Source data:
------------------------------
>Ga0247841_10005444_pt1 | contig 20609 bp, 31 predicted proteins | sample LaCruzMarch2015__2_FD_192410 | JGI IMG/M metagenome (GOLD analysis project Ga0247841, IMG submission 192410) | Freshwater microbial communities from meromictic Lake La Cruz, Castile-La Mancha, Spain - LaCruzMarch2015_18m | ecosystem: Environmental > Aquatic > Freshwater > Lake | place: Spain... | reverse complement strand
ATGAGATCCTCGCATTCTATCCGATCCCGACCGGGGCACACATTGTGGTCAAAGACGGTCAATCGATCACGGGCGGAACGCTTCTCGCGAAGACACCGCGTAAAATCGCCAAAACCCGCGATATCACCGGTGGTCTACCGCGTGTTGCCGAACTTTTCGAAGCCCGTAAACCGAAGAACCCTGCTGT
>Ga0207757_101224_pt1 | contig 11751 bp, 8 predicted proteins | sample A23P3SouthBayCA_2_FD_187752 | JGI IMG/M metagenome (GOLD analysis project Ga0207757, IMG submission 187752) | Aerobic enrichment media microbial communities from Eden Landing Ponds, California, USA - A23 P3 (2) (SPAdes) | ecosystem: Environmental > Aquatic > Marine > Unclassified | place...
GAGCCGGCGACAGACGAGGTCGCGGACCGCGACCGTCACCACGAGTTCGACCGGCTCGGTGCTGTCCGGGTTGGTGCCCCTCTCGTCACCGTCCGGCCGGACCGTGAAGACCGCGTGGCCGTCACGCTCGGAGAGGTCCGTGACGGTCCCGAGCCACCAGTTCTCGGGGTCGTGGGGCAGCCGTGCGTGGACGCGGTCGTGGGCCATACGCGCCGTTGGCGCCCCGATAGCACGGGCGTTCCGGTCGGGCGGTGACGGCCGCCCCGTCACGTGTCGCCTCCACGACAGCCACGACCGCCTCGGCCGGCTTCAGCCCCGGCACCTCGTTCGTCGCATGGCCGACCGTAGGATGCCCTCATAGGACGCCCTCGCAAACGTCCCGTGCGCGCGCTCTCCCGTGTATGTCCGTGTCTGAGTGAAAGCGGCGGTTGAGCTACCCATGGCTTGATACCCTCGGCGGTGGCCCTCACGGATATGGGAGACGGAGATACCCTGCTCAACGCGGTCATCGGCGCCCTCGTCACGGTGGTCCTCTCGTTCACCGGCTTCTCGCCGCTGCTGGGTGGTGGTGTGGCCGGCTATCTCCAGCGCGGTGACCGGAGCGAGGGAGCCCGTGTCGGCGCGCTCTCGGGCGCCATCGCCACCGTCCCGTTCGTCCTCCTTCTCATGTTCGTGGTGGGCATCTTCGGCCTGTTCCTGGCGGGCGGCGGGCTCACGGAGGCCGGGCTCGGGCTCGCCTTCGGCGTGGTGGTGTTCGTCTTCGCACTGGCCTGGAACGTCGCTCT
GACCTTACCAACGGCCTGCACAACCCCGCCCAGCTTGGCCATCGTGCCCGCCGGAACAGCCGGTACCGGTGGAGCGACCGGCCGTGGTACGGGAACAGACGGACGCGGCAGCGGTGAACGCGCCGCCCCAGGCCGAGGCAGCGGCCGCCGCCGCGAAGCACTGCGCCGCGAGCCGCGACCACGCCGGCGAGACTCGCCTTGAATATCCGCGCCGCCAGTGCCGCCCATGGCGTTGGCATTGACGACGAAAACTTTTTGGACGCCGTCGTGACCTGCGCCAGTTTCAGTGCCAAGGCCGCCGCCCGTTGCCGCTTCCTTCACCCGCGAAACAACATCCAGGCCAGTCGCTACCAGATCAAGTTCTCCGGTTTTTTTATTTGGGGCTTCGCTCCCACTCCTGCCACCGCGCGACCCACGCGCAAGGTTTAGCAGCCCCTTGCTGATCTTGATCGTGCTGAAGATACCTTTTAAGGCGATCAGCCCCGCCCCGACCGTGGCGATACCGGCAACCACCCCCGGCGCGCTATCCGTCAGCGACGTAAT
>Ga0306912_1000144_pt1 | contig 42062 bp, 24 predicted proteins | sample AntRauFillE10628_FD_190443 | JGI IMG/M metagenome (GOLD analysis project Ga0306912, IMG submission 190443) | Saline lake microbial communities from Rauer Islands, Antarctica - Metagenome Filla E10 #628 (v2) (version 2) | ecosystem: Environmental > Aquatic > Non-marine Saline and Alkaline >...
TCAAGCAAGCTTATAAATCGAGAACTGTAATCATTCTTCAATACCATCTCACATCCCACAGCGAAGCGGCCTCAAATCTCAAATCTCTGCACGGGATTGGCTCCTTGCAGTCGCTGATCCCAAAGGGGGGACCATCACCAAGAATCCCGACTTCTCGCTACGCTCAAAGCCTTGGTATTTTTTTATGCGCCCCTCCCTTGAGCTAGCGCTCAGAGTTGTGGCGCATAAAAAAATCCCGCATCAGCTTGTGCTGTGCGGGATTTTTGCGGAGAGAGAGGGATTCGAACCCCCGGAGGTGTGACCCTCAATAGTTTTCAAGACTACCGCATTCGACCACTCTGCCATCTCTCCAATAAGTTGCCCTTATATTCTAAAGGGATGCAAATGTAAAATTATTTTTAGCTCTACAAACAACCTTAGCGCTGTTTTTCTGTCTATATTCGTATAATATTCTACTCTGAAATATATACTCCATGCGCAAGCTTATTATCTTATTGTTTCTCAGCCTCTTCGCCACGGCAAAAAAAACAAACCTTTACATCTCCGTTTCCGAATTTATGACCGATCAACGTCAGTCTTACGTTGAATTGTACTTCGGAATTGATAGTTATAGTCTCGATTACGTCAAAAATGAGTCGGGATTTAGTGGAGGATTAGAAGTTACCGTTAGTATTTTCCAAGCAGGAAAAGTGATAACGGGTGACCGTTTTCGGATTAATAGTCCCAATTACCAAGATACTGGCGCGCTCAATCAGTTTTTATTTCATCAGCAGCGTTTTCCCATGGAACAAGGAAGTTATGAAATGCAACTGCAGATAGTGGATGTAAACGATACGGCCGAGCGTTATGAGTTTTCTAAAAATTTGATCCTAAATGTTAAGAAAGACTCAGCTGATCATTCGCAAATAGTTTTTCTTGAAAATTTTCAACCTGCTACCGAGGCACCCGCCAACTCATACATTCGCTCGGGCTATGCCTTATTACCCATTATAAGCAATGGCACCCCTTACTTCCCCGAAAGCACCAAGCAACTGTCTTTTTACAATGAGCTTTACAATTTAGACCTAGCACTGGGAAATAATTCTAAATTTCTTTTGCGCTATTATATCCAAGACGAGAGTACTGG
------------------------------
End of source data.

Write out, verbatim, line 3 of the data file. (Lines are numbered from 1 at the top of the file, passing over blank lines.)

>Ga0207757_101224_pt1 | contig 11751 bp, 8 predicted proteins | sample A23P3SouthBayCA_2_FD_187752 | JGI IMG/M metagenome (GOLD analysis project Ga0207757, IMG submission 187752) | Aerobic enrichment media microbial communities from Eden Landing Ponds, California, USA - A23 P3 (2) (SPAdes) | ecosystem: Environmental > Aquatic > Marine > Unclassified | place...